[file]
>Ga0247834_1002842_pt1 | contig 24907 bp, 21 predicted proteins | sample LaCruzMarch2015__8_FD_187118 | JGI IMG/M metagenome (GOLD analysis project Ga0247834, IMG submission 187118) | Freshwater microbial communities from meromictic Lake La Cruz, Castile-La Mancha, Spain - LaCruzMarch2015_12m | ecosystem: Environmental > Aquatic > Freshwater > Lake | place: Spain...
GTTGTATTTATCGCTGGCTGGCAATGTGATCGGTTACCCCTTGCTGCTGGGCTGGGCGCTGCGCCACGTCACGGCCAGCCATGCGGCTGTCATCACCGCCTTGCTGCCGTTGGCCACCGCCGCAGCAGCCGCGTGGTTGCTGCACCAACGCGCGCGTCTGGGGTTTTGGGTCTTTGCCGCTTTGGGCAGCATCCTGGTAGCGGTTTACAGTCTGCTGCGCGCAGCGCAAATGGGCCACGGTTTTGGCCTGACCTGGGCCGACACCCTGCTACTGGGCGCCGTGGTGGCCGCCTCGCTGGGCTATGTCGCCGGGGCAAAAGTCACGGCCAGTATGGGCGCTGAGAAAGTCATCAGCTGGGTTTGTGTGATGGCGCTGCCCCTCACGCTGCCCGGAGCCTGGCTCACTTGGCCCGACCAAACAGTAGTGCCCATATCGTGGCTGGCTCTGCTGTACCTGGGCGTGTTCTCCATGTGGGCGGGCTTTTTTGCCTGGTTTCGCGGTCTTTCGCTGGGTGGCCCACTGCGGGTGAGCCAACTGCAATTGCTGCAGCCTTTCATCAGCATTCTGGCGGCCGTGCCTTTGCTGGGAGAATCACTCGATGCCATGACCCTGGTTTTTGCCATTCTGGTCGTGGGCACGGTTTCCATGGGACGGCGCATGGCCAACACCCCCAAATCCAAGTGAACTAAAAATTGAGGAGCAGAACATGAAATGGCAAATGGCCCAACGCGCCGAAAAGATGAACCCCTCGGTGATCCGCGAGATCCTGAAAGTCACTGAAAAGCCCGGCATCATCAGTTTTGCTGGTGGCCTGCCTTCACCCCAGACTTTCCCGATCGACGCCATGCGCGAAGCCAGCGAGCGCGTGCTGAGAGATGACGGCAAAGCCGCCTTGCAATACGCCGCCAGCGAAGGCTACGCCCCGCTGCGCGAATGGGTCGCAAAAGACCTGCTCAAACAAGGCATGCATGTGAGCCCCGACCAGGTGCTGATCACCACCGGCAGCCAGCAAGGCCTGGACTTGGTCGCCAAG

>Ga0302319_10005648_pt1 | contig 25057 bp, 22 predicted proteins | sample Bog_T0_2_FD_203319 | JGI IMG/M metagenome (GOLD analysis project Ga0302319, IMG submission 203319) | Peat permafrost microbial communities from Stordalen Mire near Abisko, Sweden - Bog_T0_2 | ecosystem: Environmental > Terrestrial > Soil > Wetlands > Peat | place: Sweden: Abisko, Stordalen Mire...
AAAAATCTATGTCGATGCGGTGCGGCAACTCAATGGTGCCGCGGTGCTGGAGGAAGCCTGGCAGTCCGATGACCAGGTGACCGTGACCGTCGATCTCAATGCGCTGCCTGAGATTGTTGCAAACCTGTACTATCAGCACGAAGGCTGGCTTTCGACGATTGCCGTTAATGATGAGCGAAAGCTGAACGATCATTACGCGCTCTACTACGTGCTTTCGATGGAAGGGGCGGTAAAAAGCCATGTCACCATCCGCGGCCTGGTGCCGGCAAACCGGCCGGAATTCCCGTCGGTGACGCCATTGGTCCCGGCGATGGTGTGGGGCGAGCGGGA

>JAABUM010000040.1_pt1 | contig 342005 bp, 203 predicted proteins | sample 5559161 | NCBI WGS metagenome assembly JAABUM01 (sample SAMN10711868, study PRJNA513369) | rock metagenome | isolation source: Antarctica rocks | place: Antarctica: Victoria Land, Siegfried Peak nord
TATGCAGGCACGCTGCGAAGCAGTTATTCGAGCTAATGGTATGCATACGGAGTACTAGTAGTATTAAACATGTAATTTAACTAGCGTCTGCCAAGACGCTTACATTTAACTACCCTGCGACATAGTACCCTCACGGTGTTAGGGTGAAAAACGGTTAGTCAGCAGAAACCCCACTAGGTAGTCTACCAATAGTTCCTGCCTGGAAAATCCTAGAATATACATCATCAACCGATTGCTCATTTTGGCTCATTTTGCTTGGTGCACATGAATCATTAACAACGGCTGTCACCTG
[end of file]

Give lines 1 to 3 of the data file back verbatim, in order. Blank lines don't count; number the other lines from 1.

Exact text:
>Ga0247834_1002842_pt1 | contig 24907 bp, 21 predicted proteins | sample LaCruzMarch2015__8_FD_187118 | JGI IMG/M metagenome (GOLD analysis project Ga0247834, IMG submission 187118) | Freshwater microbial communities from meromictic Lake La Cruz, Castile-La Mancha, Spain - LaCruzMarch2015_12m | ecosystem: Environmental > Aquatic > Freshwater > Lake | place: Spain...
GTTGTATTTATCGCTGGCTGGCAATGTGATCGGTTACCCCTTGCTGCTGGGCTGGGCGCTGCGCCACGTCACGGCCAGCCATGCGGCTGTCATCACCGCCTTGCTGCCGTTGGCCACCGCCGCAGCAGCCGCGTGGTTGCTGCACCAACGCGCGCGTCTGGGGTTTTGGGTCTTTGCCGCTTTGGGCAGCATCCTGGTAGCGGTTTACAGTCTGCTGCGCGCAGCGCAAATGGGCCACGGTTTTGGCCTGACCTGGGCCGACACCCTGCTACTGGGCGCCGTGGTGGCCGCCTCGCTGGGCTATGTCGCCGGGGCAAAAGTCACGGCCAGTATGGGCGCTGAGAAAGTCATCAGCTGGGTTTGTGTGATGGCGCTGCCCCTCACGCTGCCCGGAGCCTGGCTCACTTGGCCCGACCAAACAGTAGTGCCCATATCGTGGCTGGCTCTGCTGTACCTGGGCGTGTTCTCCATGTGGGCGGGCTTTTTTGCCTGGTTTCGCGGTCTTTCGCTGGGTGGCCCACTGCGGGTGAGCCAACTGCAATTGCTGCAGCCTTTCATCAGCATTCTGGCGGCCGTGCCTTTGCTGGGAGAATCACTCGATGCCATGACCCTGGTTTTTGCCATTCTGGTCGTGGGCACGGTTTCCATGGGACGGCGCATGGCCAACACCCCCAAATCCAAGTGAACTAAAAATTGAGGAGCAGAACATGAAATGGCAAATGGCCCAACGCGCCGAAAAGATGAACCCCTCGGTGATCCGCGAGATCCTGAAAGTCACTGAAAAGCCCGGCATCATCAGTTTTGCTGGTGGCCTGCCTTCACCCCAGACTTTCCCGATCGACGCCATGCGCGAAGCCAGCGAGCGCGTGCTGAGAGATGACGGCAAAGCCGCCTTGCAATACGCCGCCAGCGAAGGCTACGCCCCGCTGCGCGAATGGGTCGCAAAAGACCTGCTCAAACAAGGCATGCATGTGAGCCCCGACCAGGTGCTGATCACCACCGGCAGCCAGCAAGGCCTGGACTTGGTCGCCAAG

>Ga0302319_10005648_pt1 | contig 25057 bp, 22 predicted proteins | sample Bog_T0_2_FD_203319 | JGI IMG/M metagenome (GOLD analysis project Ga0302319, IMG submission 203319) | Peat permafrost microbial communities from Stordalen Mire near Abisko, Sweden - Bog_T0_2 | ecosystem: Environmental > Terrestrial > Soil > Wetlands > Peat | place: Sweden: Abisko, Stordalen Mire...